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HMRC internal manual

Corporate Finance Manual

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Accounting for corporate finance: hybrid debt: accounting treatment

Hybrid debt: accounting treatment

Prior to the implementation of IFRS in 2005, the standard applying to hybrid debt was FRS 4.

Under FRS 4, the issuer of convertible debt measured such debt at cost (less issue costs) as a single liability. On conversion, equity was issued and measured at the value of the liability on the date of conversion.

The holder of the debt held the asset at cost or market value.

Hybrid debt under IAS 39

Prior to IFRS, most derivative contracts did not appear on the balance sheet of an entity, because there was little or no economic cost to be recorded at historic cost. Under IFRS, however, the general rule for derivative contracts is that they do appear on the balance sheet measured at fair value, and changes in fair value are taken to the income statement.

Hybrid debt by its very nature will frequently contain within the overall debt contract (the ‘host contract’) a derivative. This is termed an ‘embedded derivative’ (see CFM25030). IAS 39 often requires the host contract and embedded derivative to be separated into two notional contracts (a process known as ‘bifurcation’), the derivative element being treated as if it was a stand-alone derivative while the host element is treated as a separate contract.

This treatment under IAS 39 will currently apply to all companies which use EU-endorsed IFRS, FRS 101 or which choose the recognition and measurement requirements of IAS 39 under FRS 102. In addition, FRS 26 under Old UK GAAP had the exact same requirements as IAS 39.

See CFM25040 for more detail on when separation is required under IAS 39.

Hybrid debt under IFRS 9

In July 2014, the International Accounting Standards Board (IASB) produced a new accounting standard for financial instruments, IFRS 9. This has the same concept of bifurcation as IAS 39. However, IFRS 9 does not permit a company to bifurcate an embedded derivative out of a financial asset. In many cases it is likely that the whole instrument will be measured at fair value. Bifurcation is still required in respect of financial liabilities and non-financial contracts where the criteria are met.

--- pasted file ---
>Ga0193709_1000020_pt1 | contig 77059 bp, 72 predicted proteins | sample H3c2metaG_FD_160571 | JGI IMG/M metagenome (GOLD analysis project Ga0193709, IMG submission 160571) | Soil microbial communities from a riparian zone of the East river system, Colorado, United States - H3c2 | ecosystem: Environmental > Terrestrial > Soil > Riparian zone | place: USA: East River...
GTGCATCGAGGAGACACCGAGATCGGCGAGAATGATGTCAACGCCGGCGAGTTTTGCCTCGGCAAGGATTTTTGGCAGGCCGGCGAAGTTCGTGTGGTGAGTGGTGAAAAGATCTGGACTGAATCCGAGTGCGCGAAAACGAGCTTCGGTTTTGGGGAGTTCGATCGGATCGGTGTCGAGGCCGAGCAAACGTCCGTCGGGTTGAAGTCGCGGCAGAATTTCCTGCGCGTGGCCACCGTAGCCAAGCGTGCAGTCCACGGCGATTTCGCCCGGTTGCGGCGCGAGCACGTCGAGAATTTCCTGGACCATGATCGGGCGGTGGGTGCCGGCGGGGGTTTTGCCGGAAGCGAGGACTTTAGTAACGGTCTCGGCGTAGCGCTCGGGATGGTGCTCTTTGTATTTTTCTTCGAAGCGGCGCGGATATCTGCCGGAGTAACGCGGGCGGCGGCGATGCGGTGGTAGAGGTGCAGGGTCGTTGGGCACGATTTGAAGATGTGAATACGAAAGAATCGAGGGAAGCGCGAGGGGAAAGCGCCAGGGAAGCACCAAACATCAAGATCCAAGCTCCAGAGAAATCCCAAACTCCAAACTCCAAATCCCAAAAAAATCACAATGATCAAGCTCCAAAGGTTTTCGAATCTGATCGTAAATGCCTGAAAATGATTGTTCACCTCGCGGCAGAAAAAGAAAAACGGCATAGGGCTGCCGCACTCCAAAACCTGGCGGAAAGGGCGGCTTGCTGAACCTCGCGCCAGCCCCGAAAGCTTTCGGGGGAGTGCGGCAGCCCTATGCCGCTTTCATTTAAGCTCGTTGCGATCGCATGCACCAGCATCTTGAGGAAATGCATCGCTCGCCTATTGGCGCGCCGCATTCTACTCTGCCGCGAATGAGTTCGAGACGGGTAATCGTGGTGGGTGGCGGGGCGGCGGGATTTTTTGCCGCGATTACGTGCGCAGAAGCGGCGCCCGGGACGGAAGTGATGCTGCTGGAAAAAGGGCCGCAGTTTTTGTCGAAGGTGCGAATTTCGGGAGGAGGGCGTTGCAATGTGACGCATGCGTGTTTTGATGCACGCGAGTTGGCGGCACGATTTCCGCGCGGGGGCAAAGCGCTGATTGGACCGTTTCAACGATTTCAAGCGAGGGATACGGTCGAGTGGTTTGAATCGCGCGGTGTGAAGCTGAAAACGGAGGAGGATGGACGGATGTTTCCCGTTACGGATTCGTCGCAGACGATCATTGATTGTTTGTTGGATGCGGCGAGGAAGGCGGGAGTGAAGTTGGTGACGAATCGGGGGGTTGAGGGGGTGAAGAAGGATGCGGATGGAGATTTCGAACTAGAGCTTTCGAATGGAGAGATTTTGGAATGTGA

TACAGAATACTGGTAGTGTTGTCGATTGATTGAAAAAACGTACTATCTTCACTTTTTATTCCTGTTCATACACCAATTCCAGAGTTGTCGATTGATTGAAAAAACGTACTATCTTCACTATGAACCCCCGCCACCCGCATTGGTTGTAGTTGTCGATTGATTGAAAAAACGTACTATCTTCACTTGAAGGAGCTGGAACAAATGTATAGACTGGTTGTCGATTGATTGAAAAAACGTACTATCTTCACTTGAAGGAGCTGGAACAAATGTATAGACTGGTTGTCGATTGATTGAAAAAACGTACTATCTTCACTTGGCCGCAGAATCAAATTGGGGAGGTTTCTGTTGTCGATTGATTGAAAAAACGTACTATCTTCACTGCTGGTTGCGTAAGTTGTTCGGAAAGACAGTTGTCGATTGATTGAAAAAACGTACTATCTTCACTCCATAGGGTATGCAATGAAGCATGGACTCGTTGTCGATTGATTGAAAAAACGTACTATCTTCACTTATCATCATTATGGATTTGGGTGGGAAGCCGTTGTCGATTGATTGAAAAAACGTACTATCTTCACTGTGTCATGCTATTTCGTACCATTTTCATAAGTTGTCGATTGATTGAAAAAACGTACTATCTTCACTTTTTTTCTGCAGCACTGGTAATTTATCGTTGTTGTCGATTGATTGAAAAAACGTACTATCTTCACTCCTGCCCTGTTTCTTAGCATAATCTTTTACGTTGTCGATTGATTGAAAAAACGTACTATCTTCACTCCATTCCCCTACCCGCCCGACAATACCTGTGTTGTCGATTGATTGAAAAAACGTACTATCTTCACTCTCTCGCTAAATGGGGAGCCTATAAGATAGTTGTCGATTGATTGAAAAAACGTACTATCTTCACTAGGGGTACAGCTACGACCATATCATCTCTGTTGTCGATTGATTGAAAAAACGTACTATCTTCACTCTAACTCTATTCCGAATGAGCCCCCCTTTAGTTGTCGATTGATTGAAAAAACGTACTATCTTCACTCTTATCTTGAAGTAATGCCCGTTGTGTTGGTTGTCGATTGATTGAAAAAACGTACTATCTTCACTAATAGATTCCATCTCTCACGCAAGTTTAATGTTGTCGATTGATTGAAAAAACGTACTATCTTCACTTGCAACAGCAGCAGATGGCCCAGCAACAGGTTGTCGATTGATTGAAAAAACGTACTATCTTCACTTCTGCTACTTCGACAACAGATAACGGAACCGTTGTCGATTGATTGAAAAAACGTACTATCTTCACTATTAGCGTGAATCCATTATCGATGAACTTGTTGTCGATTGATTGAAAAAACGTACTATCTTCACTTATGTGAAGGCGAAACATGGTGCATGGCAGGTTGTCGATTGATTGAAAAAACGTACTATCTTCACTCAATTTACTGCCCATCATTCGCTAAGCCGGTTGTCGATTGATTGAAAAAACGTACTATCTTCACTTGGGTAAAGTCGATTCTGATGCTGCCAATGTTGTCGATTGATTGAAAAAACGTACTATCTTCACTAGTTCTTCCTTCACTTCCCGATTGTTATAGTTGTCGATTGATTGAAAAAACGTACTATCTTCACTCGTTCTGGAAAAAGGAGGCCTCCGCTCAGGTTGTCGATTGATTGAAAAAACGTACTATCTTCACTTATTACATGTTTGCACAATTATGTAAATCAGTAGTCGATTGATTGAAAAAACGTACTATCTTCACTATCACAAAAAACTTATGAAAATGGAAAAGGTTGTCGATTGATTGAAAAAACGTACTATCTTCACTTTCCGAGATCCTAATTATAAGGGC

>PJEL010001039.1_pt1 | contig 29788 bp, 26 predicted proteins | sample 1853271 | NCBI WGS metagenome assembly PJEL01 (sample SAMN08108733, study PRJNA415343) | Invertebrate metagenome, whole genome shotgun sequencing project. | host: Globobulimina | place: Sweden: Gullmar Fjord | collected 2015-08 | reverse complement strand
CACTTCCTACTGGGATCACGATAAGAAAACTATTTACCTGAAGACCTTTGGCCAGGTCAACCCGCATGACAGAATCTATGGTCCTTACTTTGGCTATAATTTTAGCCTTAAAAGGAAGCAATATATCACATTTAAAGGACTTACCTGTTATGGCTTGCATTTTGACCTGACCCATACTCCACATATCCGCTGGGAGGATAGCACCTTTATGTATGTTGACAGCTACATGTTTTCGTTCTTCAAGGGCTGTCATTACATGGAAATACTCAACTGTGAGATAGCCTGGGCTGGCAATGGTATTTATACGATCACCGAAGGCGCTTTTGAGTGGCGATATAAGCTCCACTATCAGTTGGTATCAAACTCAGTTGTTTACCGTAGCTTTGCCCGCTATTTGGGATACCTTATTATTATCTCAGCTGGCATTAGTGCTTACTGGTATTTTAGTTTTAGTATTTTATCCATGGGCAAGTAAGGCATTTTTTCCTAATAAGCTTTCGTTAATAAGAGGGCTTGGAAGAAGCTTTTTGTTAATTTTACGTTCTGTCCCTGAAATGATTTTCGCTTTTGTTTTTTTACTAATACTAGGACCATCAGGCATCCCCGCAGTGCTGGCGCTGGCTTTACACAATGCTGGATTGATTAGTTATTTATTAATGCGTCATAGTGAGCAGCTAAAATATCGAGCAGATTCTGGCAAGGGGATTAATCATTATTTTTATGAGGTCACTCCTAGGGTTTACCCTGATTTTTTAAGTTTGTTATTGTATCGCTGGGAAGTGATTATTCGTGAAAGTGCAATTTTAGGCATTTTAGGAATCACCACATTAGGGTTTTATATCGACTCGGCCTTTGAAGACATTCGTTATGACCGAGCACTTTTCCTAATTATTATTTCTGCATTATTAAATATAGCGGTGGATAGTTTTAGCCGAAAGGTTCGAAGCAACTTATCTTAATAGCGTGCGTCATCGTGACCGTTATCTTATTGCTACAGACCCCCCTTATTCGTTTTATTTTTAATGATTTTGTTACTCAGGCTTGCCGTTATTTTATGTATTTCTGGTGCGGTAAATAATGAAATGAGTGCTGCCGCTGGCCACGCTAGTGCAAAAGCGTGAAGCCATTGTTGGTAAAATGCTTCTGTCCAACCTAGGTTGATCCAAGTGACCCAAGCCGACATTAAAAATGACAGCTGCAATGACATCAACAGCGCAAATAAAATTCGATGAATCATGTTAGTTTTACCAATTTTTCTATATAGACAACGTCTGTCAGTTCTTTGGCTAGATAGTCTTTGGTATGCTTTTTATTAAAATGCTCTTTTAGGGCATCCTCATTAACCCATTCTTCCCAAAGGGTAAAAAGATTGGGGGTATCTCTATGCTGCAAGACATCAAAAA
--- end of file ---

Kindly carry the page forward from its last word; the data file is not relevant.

As of January 2015, IFRS 9 has not been endorsed by the EU. As a result, companies which use EU-endorsed IFRS or FRS 101 are not permitted to use IFRS 9. Companies which use FRS 102 can however choose to apply the recognition and measurement requirements of IFRS 9.

Hybrid debt under FRS 102

Under FRS 102 the general rule for derivative contracts is also that they appear on the balance sheet measured at fair value, and changes in fair value are taken to profit or loss.

FRS 102 does not use the term ‘embedded derivative’. There is no requirement or ability for a company which chooses to account for financial instruments in accordance with the requirements of sections 11 and 12 of FRS 102 to separate the host contract and embedded derivative. It is expected that the existence of an embedded derivative will generally result in the entire contract being measured at fair value with changes in fair value recognised in profit or loss. As noted above, a company which chooses to apply the recognition and measurement provisions of IAS 39 or IFRS 9 will be required to separate embedded derivatives where required by IAS 39 or IFRS 9 respectively.